Semiology of Frontal Lobe Epilepsy (FLE) Top

FLE is the second most common epilepsy syndrome in adults. Approximately 18% of patients referred to tertiary care centers for pharmacoresistant focal epilepsy have FLE. [1] Frontal lobe seizures are challenging to diagnose and can be mistaken for non-epileptic events, such as psychogenic seizures, parasomnias and movement disorders. The clinical manifestations are extremely diverse but certain features suggest ictal origin from the frontal lobe. According to the specific part of frontal lobe affected semiology will differ.

   General Features of Seizures Originating from Frontal Lobe Top

Auras are relatively less often reported in patients with FLE. Palmini and Gloor examined experiential phenomenon in seizure patients and found that auras were found in 93% of patients with temporal lobe onset versus only 61% with frontal lobe onset. [2] Non-specific auras have been reported in patients with seizure foci in the frontal lobe. Patients usually report non-specific, unexplainable feeling, often localized to the head ("cephalic aura"). [3] Asymmetric tonic seizures originating in the supplementary motor area are often preceded by a somatosensory aura. Autonomic auras like nausea or palpitations as well as emotional auras such as fear are also reported from seizure arising from the frontal lobe.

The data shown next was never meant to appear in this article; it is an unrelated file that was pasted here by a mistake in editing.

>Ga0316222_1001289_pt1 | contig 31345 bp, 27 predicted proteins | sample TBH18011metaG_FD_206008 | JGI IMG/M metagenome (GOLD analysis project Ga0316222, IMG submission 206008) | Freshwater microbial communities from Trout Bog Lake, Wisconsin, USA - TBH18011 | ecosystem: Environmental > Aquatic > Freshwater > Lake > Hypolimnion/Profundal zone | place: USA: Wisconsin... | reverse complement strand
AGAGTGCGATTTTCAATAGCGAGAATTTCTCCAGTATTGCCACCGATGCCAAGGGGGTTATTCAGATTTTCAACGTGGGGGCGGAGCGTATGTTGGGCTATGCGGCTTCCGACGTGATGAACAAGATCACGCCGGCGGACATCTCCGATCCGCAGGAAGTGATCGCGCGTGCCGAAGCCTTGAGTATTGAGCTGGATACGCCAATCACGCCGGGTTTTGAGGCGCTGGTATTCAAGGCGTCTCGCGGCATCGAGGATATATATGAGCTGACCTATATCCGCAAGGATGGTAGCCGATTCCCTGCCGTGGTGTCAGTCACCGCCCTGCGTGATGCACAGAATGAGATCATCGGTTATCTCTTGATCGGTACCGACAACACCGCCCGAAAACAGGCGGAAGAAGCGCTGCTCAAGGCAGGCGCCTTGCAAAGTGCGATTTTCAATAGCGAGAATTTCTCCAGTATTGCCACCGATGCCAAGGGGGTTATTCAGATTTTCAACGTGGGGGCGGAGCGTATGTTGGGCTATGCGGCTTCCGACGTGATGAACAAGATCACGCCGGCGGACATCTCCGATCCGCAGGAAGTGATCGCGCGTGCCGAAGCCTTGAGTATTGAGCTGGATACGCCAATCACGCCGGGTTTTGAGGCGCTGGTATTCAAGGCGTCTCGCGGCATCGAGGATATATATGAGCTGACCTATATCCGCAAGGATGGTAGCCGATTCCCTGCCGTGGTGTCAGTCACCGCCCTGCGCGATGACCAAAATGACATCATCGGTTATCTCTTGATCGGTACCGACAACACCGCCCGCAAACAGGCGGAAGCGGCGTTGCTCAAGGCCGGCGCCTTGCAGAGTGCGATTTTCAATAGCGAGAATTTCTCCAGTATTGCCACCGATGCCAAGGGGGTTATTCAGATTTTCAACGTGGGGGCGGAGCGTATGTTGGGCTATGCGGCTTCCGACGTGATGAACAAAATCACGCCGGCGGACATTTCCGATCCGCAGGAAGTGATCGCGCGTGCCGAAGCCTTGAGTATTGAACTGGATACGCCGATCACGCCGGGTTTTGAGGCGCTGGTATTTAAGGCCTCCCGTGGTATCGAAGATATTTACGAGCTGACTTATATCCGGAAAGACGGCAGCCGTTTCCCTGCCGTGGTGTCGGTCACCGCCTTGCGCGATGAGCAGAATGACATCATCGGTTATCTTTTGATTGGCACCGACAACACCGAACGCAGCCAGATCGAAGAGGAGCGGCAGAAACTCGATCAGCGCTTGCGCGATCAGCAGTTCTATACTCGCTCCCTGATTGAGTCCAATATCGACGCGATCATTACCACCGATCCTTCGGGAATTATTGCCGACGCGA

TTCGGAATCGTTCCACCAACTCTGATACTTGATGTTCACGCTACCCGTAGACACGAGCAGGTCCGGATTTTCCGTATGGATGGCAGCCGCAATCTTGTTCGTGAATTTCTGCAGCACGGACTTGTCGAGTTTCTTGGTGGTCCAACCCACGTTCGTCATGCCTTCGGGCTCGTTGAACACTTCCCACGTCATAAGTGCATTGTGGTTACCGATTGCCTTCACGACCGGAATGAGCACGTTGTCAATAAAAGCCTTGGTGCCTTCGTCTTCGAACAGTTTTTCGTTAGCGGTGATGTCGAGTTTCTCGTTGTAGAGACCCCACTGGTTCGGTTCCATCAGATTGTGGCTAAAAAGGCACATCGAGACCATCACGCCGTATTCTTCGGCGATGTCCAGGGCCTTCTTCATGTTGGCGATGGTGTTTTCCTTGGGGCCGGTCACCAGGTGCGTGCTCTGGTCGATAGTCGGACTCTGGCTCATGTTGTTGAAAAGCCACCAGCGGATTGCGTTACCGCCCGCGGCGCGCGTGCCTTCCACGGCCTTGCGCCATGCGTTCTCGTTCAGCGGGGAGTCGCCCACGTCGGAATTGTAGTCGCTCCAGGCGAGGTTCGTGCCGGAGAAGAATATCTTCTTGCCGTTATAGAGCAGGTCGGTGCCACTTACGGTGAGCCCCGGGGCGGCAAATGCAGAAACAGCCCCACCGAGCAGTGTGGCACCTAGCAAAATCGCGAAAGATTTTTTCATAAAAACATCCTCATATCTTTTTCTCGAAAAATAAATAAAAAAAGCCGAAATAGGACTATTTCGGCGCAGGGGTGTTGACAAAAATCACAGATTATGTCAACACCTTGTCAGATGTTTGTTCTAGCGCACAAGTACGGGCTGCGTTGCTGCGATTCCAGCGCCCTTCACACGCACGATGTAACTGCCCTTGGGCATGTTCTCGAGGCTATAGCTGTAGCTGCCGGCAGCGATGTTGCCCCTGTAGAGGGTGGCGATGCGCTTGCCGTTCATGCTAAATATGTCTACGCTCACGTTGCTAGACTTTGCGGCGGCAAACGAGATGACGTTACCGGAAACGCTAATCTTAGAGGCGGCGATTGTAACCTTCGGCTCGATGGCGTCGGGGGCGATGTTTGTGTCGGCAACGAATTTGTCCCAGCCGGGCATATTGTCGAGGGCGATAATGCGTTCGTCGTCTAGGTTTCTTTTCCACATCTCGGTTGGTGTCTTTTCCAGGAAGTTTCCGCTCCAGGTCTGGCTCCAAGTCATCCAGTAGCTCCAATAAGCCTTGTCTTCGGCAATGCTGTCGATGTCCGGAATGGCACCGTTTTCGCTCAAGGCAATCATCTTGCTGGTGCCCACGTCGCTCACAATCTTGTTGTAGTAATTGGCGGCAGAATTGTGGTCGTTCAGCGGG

The duration of seizures are significantly shorter in the frontal lobe seizure compared those originating from temporal lobes and usually last less than 1 min. Secondary generalization occurs in 70% of patients with FLE. Nocturnal preponderance and a significant association with sleep-wake cycle have been reported [4] Consciousness is usually preserved in seizures originating from the frontal lobe. Even if consciousness is impaired, it is for a very brief period. If seizures of frontal lobe onset spread to the temporal lobes, postictal confusion, as typical for temporal lobe seizures, can also be observed. Clustering of seizures is also frequent in FLE. Convulsive and non-convulsive status epilepticus are frequently observed in FLE.